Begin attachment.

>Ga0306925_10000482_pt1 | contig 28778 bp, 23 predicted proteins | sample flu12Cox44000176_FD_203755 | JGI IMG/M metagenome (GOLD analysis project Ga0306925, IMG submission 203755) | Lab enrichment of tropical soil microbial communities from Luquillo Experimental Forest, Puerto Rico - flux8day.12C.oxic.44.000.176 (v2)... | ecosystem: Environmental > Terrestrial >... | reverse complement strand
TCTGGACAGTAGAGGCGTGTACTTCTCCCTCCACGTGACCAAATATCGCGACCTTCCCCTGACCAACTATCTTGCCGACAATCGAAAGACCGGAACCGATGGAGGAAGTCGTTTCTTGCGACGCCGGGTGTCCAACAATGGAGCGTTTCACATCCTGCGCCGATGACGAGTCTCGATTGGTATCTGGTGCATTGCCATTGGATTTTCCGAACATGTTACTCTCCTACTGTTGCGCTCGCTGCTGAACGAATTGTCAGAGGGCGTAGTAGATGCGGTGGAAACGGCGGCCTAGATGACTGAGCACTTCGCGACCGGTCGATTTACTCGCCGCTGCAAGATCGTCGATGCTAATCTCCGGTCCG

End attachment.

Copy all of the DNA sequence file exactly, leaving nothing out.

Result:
>Ga0306925_10000482_pt1 | contig 28778 bp, 23 predicted proteins | sample flu12Cox44000176_FD_203755 | JGI IMG/M metagenome (GOLD analysis project Ga0306925, IMG submission 203755) | Lab enrichment of tropical soil microbial communities from Luquillo Experimental Forest, Puerto Rico - flux8day.12C.oxic.44.000.176 (v2)... | ecosystem: Environmental > Terrestrial >... | reverse complement strand
TCTGGACAGTAGAGGCGTGTACTTCTCCCTCCACGTGACCAAATATCGCGACCTTCCCCTGACCAACTATCTTGCCGACAATCGAAAGACCGGAACCGATGGAGGAAGTCGTTTCTTGCGACGCCGGGTGTCCAACAATGGAGCGTTTCACATCCTGCGCCGATGACGAGTCTCGATTGGTATCTGGTGCATTGCCATTGGATTTTCCGAACATGTTACTCTCCTACTGTTGCGCTCGCTGCTGAACGAATTGTCAGAGGGCGTAGTAGATGCGGTGGAAACGGCGGCCTAGATGACTGAGCACTTCGCGACCGGTCGATTTACTCGCCGCTGCAAGATCGTCGATGCTAATCTCCGGTCCG